N.K. Prasanna and S.K. Varshney
New Delhi, 28th April 2022: Many states in India have lifted the night curfews and resumed the classes in schools and colleges and decided to operate at full capacity.
Initially, at the commencement of the Covid pandemic, everybody had a problem with adapting to this new challenge from physical classes to online classes. As parents and faculty, we were also worried about the loss of a valuable period of the academic year of the students. Even though we adopted a sophisticated way of digital teaching, nothing can substitute the real human interaction between the students and teachers.
The unprecedented damage caused by Coronavirus on the mental health of young students is inexpressible; of not being in touch with their friends for a long time. They lost their interactions, ideas, and exchange of thoughts. The Covid epidemic has brought many changes in the performance of students. Most of the students are now accustomed to working from this new version.
If the risks are minimal, one should give priority to the resumptions of schools and colleges and maintenance of normal daily activities with few precautions. But Covid cases are once again increasing, R-Value has crossed to 2. It’s a timely and gentle reminder that evaluates India’s Covid uptick. In order to face immediate health challenges, there is an urgency to go back to basics and mask up and act proactively. In Delhi NCR, at least 100 students are reportedly down with Covid and Covid re-infections this week.
In the last few days, schools have been reopened for the new academic year. Children aged 3 to 12 years are also attending school. Parents are nervous about sending back to their children as there is new apprehension that in the coming days the children may get exposed, be sick and bring more infections home. Schools closer should no longer be an initial jerk to rising cases of Covid-19. Schools must give an option of a hybrid model.
Covid appropriate behaviour will have to be strictly enforced and identify the steps to ensure a smooth and uninterrupted return to the classrooms, ensuring that the staff is vaccinated, protocols for immediate isolation of students with symptoms, proper ventilation in classrooms, and temperature checks at the gate, unvaccinated parents who have not yet received get vaccinated, etc.
According to a recent study, Omicron has a higher probability of producing upper airway infection (UAI) in younger children than any other type, placing them at risk of heart attack and other severe health problems. According to a CDC report in the United States, unvaccinated children aged 5 to 11 years were hospitalised at twice the rate of vaccinated children.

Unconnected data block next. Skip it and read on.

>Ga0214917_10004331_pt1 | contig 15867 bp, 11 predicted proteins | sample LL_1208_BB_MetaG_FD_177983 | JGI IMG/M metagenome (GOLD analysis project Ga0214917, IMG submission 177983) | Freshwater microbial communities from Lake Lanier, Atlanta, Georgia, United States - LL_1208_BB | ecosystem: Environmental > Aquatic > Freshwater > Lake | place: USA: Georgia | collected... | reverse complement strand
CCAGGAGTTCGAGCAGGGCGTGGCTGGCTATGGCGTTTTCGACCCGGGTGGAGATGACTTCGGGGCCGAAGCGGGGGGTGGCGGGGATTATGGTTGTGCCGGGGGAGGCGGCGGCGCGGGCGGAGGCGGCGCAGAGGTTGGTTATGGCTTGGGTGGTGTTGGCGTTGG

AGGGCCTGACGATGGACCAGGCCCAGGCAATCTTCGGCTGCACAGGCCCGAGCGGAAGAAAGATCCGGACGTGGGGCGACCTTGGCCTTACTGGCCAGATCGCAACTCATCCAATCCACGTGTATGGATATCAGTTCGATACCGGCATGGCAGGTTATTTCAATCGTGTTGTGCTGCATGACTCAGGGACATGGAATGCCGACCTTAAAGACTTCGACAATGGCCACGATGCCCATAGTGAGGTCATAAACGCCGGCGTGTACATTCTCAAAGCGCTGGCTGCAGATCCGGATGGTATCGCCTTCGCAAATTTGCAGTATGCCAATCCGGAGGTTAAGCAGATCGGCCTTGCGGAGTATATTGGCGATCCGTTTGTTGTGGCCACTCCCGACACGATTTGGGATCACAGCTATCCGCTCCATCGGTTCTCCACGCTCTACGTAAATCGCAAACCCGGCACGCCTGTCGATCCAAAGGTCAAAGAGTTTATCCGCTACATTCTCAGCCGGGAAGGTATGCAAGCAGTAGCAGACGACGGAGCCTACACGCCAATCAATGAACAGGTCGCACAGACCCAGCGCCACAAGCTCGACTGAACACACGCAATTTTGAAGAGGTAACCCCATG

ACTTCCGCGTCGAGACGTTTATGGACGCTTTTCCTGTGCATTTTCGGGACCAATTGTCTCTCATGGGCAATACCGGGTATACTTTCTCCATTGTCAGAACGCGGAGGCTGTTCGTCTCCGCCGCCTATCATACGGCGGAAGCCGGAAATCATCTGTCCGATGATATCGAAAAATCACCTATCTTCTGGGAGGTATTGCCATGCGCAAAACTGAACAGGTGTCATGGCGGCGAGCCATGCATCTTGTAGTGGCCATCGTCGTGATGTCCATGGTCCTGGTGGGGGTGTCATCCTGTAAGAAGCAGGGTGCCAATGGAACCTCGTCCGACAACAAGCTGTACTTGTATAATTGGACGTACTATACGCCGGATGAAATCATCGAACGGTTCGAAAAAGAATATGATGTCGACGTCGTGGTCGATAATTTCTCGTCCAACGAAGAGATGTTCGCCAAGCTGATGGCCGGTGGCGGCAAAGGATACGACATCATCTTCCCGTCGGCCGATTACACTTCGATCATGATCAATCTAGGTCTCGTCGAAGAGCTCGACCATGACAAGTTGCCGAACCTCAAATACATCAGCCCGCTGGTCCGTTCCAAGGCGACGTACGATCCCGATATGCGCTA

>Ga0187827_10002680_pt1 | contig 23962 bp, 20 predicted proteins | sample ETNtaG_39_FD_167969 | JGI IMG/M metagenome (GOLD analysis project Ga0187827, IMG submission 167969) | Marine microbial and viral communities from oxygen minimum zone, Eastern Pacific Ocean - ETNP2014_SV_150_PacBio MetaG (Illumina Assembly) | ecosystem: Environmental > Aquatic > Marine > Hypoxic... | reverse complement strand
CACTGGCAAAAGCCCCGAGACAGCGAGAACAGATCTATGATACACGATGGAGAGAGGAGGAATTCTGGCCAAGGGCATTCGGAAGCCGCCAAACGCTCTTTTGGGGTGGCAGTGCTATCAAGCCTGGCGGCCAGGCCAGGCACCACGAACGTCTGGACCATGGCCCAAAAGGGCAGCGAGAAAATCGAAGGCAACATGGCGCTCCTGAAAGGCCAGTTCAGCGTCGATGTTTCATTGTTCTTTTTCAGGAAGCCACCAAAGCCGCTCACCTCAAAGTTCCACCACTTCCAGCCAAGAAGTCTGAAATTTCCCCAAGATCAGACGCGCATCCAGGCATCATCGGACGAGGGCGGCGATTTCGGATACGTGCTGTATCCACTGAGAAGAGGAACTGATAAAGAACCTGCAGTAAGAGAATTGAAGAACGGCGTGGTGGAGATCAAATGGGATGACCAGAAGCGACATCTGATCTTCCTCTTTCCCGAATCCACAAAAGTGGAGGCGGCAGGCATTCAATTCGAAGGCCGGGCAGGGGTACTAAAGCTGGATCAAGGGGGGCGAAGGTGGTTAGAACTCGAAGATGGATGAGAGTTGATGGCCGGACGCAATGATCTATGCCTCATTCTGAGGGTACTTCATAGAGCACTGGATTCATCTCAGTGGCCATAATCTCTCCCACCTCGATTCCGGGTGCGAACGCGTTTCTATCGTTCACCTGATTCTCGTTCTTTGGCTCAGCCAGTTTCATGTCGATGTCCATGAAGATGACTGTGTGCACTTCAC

“Global vaccine inequity remains an issue both within India and globally,” said Johns Hopkins scientist Amita Gupta stressing that no one is safe from Covid until everyone in the world gets vaccinated.
Timely vaccination of children, following strict protocols with contact tracing, tracking hospitalisation rates and self-isolation must be given priority based on the severity of illness. If children are suffering from Covid, proper treatment is started at the right time. The virus is constantly changing for its survival. That is its natural quality. We cannot change sudden qualitative changes immediately. Initial precautions such as wearing masks, staying away from others, and washing hands were well followed.
With children going back to schools, the level of mixing in society, crèche, school, could lead to an increase in Covid-19 rates, extreme caution must be needed with constant vigilance. Our immediate duty must be to protect our future. In this pandemic to the endemic game, how we can protect our unvaccinated toddlers and children even though the risk of infection is low, that is the need of the hour.
(Dr. N.K. Prasanna is a Sr. Scientist at CSIR-National Institute of Science Communication and Policy Research (CSIR-NIScPR), New Delhi. Dr S.K. Varshney email@example.com is Adviser & Head, International Cooperation, Department of Science and Technology, New Delhi. Email: firstname.lastname@example.org)